The photographer has come to take photos for her “Drifters in Chongqing” page on New Waves, a social network site where she has three hundred thousand followers. She called your boss a week ago, on the day after you had received your layoff notice, asking him for permission to trail you for photos on the final day. Initially, you cringed at the request. When the photographer shared that she was alone in the city too, without any family, you relented.

“Smile and look cheerful in front of the photographer,” your boss says. “You’ll look terrible if you’re scowling.”

You glance at your reflection in the window again and run your hands through your tangled hair. “Try not to make me look too sad.”

“Look down and away. Show all your sadness and nostalgia and vulnerability. Don’t be shy, reveal all your buried feelings so that my followers can empathize with you.”

You move mutely in response to her requests, trying to hide your frown as she tries to make you put on a performance. She peers at you through her viewfinder. She tugs your limbs like a puppet master, directing you until your body seems no longer your own. Click, click, click.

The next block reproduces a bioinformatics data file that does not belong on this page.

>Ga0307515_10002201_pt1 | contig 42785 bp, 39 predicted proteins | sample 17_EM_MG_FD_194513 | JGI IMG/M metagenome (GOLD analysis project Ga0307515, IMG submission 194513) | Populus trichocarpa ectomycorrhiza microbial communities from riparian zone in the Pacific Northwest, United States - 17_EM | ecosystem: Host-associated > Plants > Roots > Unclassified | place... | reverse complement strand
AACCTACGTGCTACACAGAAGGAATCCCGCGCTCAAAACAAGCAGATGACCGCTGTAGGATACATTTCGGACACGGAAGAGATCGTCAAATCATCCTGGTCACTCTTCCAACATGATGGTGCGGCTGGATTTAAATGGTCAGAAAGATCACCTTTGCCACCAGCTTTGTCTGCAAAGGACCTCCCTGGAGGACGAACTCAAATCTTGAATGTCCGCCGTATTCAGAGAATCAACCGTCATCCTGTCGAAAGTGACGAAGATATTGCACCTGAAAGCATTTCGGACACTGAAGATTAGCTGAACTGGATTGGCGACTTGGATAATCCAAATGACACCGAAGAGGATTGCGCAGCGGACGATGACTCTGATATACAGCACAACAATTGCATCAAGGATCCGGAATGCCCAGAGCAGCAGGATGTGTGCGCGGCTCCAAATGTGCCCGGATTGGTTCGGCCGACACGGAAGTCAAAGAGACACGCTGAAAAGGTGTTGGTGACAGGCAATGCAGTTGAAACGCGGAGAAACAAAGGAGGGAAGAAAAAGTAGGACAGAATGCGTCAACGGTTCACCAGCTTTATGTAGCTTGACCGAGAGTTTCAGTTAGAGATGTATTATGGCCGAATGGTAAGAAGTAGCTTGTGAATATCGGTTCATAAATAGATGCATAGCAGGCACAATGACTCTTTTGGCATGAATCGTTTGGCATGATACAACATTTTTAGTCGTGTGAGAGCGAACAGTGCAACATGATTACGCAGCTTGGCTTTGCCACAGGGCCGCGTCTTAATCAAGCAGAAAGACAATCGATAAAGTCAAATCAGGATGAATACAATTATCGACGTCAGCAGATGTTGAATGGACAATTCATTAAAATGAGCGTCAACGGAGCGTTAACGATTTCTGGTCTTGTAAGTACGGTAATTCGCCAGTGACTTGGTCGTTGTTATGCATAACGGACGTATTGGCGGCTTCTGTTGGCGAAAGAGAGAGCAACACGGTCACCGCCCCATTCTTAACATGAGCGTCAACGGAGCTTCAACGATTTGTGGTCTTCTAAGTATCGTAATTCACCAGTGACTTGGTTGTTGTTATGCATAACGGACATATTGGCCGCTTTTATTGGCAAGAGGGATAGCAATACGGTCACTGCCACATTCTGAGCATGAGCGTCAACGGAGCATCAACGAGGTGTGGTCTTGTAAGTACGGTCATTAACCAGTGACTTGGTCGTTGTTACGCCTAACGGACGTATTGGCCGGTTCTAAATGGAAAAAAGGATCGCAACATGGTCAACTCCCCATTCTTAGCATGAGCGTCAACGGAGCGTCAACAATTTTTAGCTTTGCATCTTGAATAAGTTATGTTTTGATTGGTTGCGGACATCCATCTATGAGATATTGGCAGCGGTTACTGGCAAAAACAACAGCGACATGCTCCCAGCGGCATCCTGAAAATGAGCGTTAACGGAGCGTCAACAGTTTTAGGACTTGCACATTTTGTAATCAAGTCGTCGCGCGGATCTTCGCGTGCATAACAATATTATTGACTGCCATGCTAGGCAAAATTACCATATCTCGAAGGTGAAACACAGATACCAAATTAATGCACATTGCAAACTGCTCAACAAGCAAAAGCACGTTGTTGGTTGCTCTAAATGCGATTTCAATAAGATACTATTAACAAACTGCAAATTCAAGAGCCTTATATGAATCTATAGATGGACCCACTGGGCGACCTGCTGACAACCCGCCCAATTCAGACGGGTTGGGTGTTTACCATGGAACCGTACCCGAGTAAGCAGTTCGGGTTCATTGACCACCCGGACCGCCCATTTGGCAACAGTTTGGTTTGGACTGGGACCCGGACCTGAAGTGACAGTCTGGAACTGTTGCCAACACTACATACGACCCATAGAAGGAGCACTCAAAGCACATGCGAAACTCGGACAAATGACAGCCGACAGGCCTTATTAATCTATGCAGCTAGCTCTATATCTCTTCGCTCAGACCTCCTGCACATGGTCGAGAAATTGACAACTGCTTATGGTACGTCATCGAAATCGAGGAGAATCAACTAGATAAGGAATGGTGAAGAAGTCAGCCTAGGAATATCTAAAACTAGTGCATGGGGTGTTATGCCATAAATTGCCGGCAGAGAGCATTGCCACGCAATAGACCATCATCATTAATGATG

“Are you sure this will help? I’m a window cleaner, not a model. All the posing feels so unnatural.”

“Don’t worry, I’ll write a note with my photo and tag you. Maybe another drifter will see your story and help you out.”

“I’ve got to start working. You’ll get much better pictures when I’m working, up in the air.”

Before she can reply, you pull your rope once and descend to the next window. You dip your largest squeegee into soap water. Sweep it across the window, a painter priming the first layer of your canvas. Switching your squeegee for a smaller one, you swirl it atop the foaming surface. As you wipe away bubbling soap, you paint a scene of a paper boat drifting down the banks of the Yangtze River, disappearing among riverboats and steamers, sinking down until it mingled with purple freshwater jellyfish. You touch the foam with your fingertips before obliterating it with another swipe of your squeegee, leaving the glass blank, sparkling clean. The window art you paint is fragile like Sparrow’s paper sparrows.